Link to the Past is a pretty big deal for the Zelda series. It took the towns and villagers from Zelda 2, but returned the world to a top-down view. LttP brings a lot of new items, new enemies and new music to the series. Every other Zelda game ever made will reference this game, rather than its ancestors.
The LttP branch grows a lot of games: Link's Awakening, Minish Cap, The Wind Waker, and Ocarina of Time. The Ocarina and Windwaker branches are both pretty fruitful, creating some Wii games and some DS games. Majora's Mask is kind of hard to place in the tree (is it its own tree?) but we can see some interesting patterns anyways. The thing I always wonder is, "why is the bottom of the tree so bare?" Or is something like Infamous a new trunk of this tree?
Metroid has a pretty similar tree. At the root is Metroid (NES), a slow and moody exploration game. Up from there we grow Metroid 2 (Game Boy), which is fairly slow and moody still. We grow upward a bit more until we find Super Metroid for the SNES, which is in many ways the Metroid equivalent of Link to the Past. The developer's goal was explicitly to create a "good action game", not to continue investigating the moody, exploration space.
Most people love and prefer Super Metroid over its ancestors, but for me and a few other people the hostility and atmosphere and satisfaction of the NES original was completely lost when it was turned into an action game. That's not to say it wasn't the right decision; just that it was a decision. Nintendo decided to focus on specific aspects, and fans of the original are left with a disappointing sequel.
Like the Zelda tree, the Metroid trunk is bare until Super Metroid, when it suddenly flowers into Metroid Fusion and Metroid Prime. Fusion branched into an action-remake of the original (Zero Mission), which is funny when you prefer the original over Super. Prime spawned sequels of its own, as well as Hunters. Not going to cover Pinball here, but a lot of people see Shadow Complex or something like Arkham Asylum as a branch of Super Metroid (though it is obviously cross-pollinated from the Metal Gear Solid and Resident Evil trees).
God of War
I could type about this stuff all day and I'm sure it's already pretty boring, but the God of War series is an interesting one to look at as well. I'm a big fan of the first two games, but the second game definitely has different strengths. While combat was occasionally a little rough or repetitive in the first game, the story was small but thoughtful for an action game. Most levels were very dark, but intentionally so.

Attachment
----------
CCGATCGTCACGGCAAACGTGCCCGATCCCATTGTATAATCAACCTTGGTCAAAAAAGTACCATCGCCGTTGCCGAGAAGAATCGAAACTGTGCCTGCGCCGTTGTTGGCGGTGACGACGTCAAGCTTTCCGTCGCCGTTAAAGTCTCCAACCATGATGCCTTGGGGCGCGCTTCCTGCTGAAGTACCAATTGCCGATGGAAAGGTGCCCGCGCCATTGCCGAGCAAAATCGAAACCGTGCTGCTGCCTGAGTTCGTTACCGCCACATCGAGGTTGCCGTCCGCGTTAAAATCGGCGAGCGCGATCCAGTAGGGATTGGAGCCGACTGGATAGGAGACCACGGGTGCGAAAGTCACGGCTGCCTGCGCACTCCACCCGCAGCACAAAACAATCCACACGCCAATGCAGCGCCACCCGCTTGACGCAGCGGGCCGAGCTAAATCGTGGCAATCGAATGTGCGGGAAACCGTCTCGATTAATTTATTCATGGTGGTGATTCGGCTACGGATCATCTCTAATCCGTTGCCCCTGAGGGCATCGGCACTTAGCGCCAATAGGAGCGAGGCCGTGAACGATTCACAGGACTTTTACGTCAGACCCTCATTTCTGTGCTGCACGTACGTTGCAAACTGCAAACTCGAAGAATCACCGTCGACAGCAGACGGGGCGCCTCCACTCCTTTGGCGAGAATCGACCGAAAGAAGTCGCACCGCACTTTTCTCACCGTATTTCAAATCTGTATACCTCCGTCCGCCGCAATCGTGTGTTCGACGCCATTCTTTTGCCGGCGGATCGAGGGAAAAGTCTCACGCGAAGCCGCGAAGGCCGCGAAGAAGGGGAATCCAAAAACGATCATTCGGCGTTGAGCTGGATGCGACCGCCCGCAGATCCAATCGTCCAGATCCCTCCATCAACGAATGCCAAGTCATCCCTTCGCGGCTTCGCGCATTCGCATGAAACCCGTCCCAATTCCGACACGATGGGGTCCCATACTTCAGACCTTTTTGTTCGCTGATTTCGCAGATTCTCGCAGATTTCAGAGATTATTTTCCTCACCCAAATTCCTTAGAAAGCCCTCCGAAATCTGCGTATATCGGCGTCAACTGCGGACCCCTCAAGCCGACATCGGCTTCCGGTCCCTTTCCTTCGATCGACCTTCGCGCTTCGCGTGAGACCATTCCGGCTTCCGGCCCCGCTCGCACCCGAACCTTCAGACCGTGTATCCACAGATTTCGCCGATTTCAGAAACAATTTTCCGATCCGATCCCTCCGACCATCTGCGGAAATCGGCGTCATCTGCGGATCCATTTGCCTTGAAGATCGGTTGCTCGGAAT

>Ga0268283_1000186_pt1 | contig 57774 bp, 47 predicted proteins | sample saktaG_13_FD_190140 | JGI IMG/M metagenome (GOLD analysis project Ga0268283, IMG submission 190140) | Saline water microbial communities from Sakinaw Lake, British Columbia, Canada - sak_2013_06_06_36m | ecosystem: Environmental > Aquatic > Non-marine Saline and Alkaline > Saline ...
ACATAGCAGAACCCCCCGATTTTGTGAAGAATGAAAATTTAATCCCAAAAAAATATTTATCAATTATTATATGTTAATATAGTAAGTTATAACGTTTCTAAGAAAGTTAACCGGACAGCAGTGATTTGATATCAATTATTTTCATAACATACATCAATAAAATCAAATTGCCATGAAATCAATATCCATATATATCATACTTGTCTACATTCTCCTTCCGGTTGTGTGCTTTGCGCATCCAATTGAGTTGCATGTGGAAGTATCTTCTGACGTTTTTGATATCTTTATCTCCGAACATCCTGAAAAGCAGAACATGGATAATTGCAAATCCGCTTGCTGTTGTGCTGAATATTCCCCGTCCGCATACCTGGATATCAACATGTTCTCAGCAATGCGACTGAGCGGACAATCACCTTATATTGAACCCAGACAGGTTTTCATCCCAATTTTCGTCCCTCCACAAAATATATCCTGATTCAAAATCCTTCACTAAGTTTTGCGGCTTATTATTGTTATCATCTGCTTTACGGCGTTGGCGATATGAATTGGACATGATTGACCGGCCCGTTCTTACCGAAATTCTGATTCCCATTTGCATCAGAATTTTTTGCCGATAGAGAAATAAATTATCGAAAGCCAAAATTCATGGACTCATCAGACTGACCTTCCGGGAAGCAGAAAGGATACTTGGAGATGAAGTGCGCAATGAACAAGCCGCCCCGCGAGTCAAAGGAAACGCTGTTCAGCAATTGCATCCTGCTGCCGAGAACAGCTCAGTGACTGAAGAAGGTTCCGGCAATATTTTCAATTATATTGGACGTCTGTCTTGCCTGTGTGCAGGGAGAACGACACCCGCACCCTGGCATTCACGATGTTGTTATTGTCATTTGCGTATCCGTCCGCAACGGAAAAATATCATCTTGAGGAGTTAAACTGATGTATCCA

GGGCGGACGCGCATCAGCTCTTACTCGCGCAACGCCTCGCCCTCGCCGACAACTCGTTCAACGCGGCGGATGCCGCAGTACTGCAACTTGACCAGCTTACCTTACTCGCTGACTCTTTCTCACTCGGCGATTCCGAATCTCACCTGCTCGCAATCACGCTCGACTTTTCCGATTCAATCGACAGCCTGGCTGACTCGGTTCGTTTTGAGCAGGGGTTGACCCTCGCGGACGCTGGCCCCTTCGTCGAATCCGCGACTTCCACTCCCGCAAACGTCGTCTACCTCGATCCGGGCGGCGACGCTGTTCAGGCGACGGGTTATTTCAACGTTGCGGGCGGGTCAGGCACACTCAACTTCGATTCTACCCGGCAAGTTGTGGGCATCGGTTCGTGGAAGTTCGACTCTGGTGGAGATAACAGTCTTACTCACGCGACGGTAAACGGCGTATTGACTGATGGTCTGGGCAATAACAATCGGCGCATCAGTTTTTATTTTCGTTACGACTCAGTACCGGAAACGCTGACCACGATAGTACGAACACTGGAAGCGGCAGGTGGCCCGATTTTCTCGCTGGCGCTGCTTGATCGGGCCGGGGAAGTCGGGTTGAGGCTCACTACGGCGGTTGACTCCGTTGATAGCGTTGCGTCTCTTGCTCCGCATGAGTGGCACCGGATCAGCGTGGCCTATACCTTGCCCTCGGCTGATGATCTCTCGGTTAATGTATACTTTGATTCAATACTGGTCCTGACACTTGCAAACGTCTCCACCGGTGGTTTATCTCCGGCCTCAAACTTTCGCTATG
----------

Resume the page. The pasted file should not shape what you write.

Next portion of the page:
The sequel did a great job finding and polishing out the rough spots in the gameplay. God of War 2 is a remarkably smooth game, with a variety of both light and dark environments, and beautiful, varied art direction. The end-game sequence was so polished and satisfying that it's honestly hard to find any room to complain. However, the story devolved from "you accidentally murdered your family and must atone for it" into "blargh, the gods are bad I guess." But you can see how it evolved - a little more attention to gameplay and visuals, a little less attention to story.
I have only played the demo for the third game, but the trend is a little disappointing to me. While the visuals got a detail upgrade, the palette has been reduced to brown on brown. Some nice new brawler abilities are offset by needlessly elaborate execution QTEs, which poorly suit the brutal, angry Spartan. I've heard similar concerns from other developer friends. So while God of War III was a given, I definitely don't think it was without risk.
In the case of God of War there is another iterative risk at work, which is the risk of failing to out-do your predecessor. Darksiders' gorgeous, detailed artwork simply couldn't make up for its lackluster, empty God of War/Devil May Cry gameplay. The point of this whole rambling mess of words, of course, is that no design choice is "easy," or "guaranteed." No matter how you approach your design you will have hard problems to solve, and you'll have to put some love into your project, whether it's innovative or not. I think it would do everyone some good to stop assuming that just because it's "like this other game," that it will somehow succeed by association. The more publishers understand that, and the more we really actually understand that ourselves, the better off we will be.
Jean-Paul LeBreton did a fantastic writeup of DooM, often considered the father of the FPS genre, where he explores what changed and what stayed the same. It's a lot more level-headed and insightful than my own juvenile treatment here.
Wikipedia has some nice notes about Super Metroid's development, which cites a bunch of cool interviews.
I wrote about Infamous's similarity to Zelda in a previous article.
My idol writes a bit about Metroid's design in this crazy design doc.